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So the scenario is that we sent out this Chicago Creative Coalition newsletter proof to two people who need to review it and add comments. Each one has done so. They added their initials at the end of the file name and returned it to us. So we have Joe Schmoe's and Marcia's comments on this one PDF. Let's take a look. I am going to double-click it and open it up in Acrobat. And you can see, immediately, all the comment markup. And I could just sort of like go over here and try to make sure that I see everything, so that I can actually make those edits in the native file, which in this case would be an InDesign document.
But it's a lot easier for me to look at these in the Comments List. So to see the Comments List, click on the Comment pane, give it the second, and the Comments List will populate with each comment, listed in order, along with the total number of how many comments you're looking at. This is a very useful pane. There is three dropdown menus, and there is also a Find command. So, for example, if I just want to see Marcia's comments, I can click in here and start typing "Marcia," and as soon as I type in the few letters, it automatically selects all the ones from Marcia. Or if I wanted to search for certain word, or something like that, in the comments, I can do that here as well.
Right now, I'm going to delete that because I want to see everybody comments. Another way to filter down to just one person's comments, or certain people's comments, is to go to the Filter dropdown menu. That's this little balloon icon over here. Right now, we are looking at all the comments, but you could say, "Just show me Marcia's comments." So I am going down to Reviewer and choosing Marcia, and so now we just see Marcia's comments. I am going to come back here and say Reviewer > All. You could also hide all the comments. Sometimes that's really useful just to be able to understand what's happening in the PDF and then show and hide the comments. But notice that even if you choose Hide All the Comments, the Comments List will tell you that there are actually seven comments in this document.
So we'll show them all again. You could filter by the type of comment. So this tells you the type of comments that people left. So if you just want to see all sticky notes, choose Sticky Note, and then it's only that one. Let's show all of them again. When you're looking at the full list of comments, let's say, for example, Marcia said, "You should insert 2010 here" and like, I wonder where she said that? You can just double-click on them in the Comments List, and they become highlighted in the document page. Now sometimes it's really hard to tell where they become highlighted.
So if you zoom in with Command+Plus or Ctrl+Plus a few times, you can sort of see it right there. Watch, if I double-click on this one, how that one becomes highlighted as well. So the idea is that you read the comments and then you flip over to Word or PowerPoint or InDesign or wherever you have the original document, and you make that change that they are suggesting. Or if you don't agree with it, you can reply to it here in the Comments List and then return the PDF to them, and they can read your replies. So to reply to a comment, just right- click on the comment, and choose Reply, and then enter your reply.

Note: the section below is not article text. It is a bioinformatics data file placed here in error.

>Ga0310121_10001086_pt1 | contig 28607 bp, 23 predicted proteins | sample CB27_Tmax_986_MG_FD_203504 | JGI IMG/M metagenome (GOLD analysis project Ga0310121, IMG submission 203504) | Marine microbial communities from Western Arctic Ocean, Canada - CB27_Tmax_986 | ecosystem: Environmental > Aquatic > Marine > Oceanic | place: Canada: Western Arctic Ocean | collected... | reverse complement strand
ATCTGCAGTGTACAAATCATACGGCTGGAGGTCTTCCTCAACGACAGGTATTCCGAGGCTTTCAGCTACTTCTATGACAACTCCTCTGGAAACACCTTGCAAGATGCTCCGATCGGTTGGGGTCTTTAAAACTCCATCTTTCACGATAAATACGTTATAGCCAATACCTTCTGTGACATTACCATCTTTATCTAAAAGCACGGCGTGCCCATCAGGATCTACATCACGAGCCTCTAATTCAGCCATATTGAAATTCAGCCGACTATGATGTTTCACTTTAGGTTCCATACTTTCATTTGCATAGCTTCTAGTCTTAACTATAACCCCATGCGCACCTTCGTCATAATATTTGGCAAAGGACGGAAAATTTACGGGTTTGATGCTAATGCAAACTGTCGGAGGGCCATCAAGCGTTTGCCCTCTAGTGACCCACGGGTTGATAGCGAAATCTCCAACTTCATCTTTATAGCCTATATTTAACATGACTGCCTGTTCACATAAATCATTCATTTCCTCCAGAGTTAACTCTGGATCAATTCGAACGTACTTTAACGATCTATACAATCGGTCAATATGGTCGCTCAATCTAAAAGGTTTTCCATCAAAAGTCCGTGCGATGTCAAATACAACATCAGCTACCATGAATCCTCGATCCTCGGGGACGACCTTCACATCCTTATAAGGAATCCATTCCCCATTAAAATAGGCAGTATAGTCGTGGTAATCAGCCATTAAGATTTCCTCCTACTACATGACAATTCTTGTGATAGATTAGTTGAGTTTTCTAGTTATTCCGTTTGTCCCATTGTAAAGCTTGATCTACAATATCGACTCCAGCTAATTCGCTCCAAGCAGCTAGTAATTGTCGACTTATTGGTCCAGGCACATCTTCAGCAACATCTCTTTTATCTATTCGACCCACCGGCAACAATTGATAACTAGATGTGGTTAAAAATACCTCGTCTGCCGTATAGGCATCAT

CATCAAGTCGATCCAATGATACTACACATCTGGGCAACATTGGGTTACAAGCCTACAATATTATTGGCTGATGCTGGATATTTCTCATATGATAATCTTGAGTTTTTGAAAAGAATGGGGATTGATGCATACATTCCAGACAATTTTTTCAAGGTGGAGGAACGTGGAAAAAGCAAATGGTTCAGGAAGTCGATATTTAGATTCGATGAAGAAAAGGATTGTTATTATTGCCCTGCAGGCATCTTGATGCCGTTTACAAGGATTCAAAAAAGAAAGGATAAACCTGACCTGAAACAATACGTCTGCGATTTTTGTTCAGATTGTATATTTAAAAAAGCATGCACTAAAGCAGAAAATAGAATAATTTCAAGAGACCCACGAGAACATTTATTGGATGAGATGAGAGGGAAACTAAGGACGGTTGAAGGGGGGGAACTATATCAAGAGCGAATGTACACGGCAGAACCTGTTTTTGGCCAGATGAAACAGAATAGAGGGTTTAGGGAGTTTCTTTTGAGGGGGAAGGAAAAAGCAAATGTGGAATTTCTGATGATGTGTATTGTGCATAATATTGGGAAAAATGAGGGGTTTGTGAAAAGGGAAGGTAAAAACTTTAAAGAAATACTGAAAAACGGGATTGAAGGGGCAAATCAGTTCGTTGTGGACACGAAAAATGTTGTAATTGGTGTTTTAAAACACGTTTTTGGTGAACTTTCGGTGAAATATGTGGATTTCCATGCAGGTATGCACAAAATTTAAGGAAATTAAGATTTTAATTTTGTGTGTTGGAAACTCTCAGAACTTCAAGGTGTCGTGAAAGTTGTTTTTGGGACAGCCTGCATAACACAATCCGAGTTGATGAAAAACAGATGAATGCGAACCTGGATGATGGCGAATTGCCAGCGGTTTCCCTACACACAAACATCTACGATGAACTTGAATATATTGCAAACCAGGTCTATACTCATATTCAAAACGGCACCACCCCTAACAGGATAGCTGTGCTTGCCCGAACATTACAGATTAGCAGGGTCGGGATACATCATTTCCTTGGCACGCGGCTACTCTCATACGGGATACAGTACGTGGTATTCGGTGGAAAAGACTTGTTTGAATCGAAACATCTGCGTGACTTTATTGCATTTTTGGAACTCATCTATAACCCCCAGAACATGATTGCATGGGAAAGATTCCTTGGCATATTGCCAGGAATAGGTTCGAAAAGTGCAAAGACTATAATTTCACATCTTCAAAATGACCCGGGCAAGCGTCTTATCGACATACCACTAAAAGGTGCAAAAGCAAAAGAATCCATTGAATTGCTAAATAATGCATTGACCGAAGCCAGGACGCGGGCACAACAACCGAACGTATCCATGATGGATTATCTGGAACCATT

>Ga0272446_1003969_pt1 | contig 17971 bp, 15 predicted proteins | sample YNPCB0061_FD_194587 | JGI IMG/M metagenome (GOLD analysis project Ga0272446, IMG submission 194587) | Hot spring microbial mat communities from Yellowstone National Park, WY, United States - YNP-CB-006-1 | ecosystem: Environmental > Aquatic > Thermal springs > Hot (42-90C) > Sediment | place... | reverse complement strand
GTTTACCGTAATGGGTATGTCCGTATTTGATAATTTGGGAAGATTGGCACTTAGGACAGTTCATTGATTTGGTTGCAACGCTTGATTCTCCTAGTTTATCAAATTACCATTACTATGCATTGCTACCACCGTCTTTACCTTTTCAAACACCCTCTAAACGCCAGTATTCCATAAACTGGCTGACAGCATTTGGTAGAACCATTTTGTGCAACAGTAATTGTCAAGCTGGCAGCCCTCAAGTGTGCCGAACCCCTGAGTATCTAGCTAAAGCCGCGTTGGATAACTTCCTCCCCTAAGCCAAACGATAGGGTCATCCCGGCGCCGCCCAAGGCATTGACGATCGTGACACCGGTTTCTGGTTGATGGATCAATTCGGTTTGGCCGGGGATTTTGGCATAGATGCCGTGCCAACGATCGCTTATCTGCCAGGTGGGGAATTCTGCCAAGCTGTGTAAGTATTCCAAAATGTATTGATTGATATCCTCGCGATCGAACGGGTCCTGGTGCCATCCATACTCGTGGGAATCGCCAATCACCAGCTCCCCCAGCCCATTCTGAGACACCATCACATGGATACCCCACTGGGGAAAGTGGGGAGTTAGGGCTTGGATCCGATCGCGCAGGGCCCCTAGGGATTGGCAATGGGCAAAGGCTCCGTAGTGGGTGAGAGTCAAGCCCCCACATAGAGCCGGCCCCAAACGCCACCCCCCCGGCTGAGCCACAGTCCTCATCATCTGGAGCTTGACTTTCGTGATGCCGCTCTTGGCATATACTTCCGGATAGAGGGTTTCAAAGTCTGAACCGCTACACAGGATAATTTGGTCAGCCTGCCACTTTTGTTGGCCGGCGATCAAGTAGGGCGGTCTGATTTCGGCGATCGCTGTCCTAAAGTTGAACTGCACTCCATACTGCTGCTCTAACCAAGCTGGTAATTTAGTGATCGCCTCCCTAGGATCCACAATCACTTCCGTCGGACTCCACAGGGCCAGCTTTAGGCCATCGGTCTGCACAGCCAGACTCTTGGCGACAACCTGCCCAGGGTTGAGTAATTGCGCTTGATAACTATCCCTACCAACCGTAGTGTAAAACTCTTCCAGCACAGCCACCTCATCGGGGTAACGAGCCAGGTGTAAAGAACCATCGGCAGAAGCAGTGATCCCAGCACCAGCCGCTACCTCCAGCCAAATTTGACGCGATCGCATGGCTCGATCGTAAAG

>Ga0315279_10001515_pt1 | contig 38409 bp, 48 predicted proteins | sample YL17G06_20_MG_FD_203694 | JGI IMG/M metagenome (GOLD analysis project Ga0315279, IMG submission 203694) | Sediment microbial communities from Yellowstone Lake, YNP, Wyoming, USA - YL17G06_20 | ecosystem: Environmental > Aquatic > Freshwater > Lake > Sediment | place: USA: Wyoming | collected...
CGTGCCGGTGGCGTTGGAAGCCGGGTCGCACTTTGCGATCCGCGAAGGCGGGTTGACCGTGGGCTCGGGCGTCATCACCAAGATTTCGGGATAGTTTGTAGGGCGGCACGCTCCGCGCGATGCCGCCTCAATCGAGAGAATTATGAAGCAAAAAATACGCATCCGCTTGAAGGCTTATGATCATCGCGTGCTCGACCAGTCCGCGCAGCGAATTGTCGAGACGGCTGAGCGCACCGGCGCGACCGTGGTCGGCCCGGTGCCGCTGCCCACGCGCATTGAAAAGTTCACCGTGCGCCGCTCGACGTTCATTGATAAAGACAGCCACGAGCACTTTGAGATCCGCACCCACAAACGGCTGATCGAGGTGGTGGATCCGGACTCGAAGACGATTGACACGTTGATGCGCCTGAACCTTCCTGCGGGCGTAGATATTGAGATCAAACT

So I'll say, "I'm not sure. I'll check." Something like that. So you can reply, and then if you want to change the sort order, you use this first column here. So right now, it's showing you all the comments by page number, but you can also say sort by author, and it sorts it all alphabetically by author, or sort by Checkmark Status. Now what's Checkmark Status about? Let me go back to sort by Page. You see these boxes. When you select one of these comments, there's a box that appears in the right.
You can add a check mark to it, and what I do is when I'm actually going through a marked-up PDF, when I have done this change that they suggest, or I have replied to it, I will check it. So like if Joe says, "I thought we were going to use the picture that Melanie took?" if I replace it in the InDesign file with the picture that Melanie took, then I've taken care of Joe's comment, and I'll check it. So then what you can say is under the Filter menu, you can say, "Show me all the unchecked comments," so you know how many edits you still have to look at. And so as you go through them all, you can just click on them to check them off and then go on to the next one.
I'm going to go back to Filter and say, "Show me all of the comments." You can also apply a status to a comment. Like, if I right-click on Marcia's comment about checking with Brent about the title to this article, there is a Set Status flyout menu. So I can say, "I've accepted this comment," or "I reject this comment," or "I finished this comment." So using the Completed status is an alternative to checking a comment. It really depends in how you like to work. But say that I choose Rejected, like I don't like your comment, and actually this is the title that I'm supposed to use, so it appears with a status in me, comment itself. And then if you go to Filter, notice that you can filter also by status.
That will show me all the rejected comments. I'm going to go back to Status, show me all, so we can see all the comments once again. So when you're dealing with a marked- up PDF with a lot of comments, especially when they're from more than one reviewer, it's great to be able to use all the features in the Comments panel to help you filter what you're looking at, to set status, to reply to comments, and so on.
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